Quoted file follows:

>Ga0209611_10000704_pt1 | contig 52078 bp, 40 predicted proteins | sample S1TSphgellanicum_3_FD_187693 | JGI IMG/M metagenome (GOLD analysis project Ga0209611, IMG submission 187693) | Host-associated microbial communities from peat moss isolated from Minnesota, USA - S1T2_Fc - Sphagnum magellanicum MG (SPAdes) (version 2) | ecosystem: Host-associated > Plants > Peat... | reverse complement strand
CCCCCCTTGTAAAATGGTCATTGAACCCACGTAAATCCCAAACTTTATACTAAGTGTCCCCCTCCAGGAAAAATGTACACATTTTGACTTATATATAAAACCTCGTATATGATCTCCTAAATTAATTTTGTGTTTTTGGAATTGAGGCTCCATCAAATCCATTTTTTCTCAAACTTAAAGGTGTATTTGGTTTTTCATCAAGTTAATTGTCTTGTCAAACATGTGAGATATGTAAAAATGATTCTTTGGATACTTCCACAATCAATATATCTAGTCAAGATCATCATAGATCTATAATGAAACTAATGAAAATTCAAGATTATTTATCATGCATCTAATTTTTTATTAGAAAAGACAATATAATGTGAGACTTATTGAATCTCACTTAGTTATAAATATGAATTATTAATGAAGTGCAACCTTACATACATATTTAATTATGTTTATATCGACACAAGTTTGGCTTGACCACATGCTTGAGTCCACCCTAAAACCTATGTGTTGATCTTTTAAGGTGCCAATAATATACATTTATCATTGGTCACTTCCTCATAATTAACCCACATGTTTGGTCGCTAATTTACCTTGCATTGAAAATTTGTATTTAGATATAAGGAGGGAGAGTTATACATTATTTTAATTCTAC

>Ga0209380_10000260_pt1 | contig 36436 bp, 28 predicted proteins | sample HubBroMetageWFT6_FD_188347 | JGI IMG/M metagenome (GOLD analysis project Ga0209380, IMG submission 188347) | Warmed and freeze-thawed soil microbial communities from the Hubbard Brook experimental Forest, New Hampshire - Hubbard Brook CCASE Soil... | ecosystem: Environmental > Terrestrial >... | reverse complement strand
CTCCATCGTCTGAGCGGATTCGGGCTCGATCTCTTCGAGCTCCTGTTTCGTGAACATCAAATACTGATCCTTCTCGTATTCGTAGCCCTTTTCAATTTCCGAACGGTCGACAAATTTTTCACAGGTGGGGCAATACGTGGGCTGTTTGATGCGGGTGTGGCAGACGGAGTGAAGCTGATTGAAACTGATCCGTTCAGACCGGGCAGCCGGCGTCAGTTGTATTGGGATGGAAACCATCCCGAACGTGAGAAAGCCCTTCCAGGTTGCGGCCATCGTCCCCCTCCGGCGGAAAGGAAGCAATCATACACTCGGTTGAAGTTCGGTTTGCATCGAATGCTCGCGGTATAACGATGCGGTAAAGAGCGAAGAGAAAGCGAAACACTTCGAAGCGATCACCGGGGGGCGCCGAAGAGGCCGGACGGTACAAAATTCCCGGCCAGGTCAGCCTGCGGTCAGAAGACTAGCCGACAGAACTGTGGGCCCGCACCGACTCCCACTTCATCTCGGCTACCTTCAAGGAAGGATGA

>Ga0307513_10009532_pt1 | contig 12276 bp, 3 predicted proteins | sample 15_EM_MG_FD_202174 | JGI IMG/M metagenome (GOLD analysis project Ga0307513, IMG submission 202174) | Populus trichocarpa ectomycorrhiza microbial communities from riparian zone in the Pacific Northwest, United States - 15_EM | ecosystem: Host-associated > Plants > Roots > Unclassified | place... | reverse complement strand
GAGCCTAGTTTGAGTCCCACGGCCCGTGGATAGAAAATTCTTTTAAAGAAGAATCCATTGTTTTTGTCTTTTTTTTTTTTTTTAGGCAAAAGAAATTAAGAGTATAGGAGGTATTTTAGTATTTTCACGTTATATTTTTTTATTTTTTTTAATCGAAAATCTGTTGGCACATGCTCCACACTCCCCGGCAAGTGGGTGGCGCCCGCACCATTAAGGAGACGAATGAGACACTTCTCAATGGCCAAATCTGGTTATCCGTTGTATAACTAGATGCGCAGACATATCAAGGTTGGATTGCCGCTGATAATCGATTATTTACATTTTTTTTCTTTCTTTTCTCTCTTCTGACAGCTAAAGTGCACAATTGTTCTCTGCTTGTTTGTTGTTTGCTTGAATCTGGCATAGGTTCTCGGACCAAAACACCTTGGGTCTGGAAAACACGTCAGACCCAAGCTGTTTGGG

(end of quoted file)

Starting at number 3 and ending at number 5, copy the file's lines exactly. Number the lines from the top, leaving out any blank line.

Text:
>Ga0209380_10000260_pt1 | contig 36436 bp, 28 predicted proteins | sample HubBroMetageWFT6_FD_188347 | JGI IMG/M metagenome (GOLD analysis project Ga0209380, IMG submission 188347) | Warmed and freeze-thawed soil microbial communities from the Hubbard Brook experimental Forest, New Hampshire - Hubbard Brook CCASE Soil... | ecosystem: Environmental > Terrestrial >... | reverse complement strand
CTCCATCGTCTGAGCGGATTCGGGCTCGATCTCTTCGAGCTCCTGTTTCGTGAACATCAAATACTGATCCTTCTCGTATTCGTAGCCCTTTTCAATTTCCGAACGGTCGACAAATTTTTCACAGGTGGGGCAATACGTGGGCTGTTTGATGCGGGTGTGGCAGACGGAGTGAAGCTGATTGAAACTGATCCGTTCAGACCGGGCAGCCGGCGTCAGTTGTATTGGGATGGAAACCATCCCGAACGTGAGAAAGCCCTTCCAGGTTGCGGCCATCGTCCCCCTCCGGCGGAAAGGAAGCAATCATACACTCGGTTGAAGTTCGGTTTGCATCGAATGCTCGCGGTATAACGATGCGGTAAAGAGCGAAGAGAAAGCGAAACACTTCGAAGCGATCACCGGGGGGCGCCGAAGAGGCCGGACGGTACAAAATTCCCGGCCAGGTCAGCCTGCGGTCAGAAGACTAGCCGACAGAACTGTGGGCCCGCACCGACTCCCACTTCATCTCGGCTACCTTCAAGGAAGGATGA

>Ga0307513_10009532_pt1 | contig 12276 bp, 3 predicted proteins | sample 15_EM_MG_FD_202174 | JGI IMG/M metagenome (GOLD analysis project Ga0307513, IMG submission 202174) | Populus trichocarpa ectomycorrhiza microbial communities from riparian zone in the Pacific Northwest, United States - 15_EM | ecosystem: Host-associated > Plants > Roots > Unclassified | place... | reverse complement strand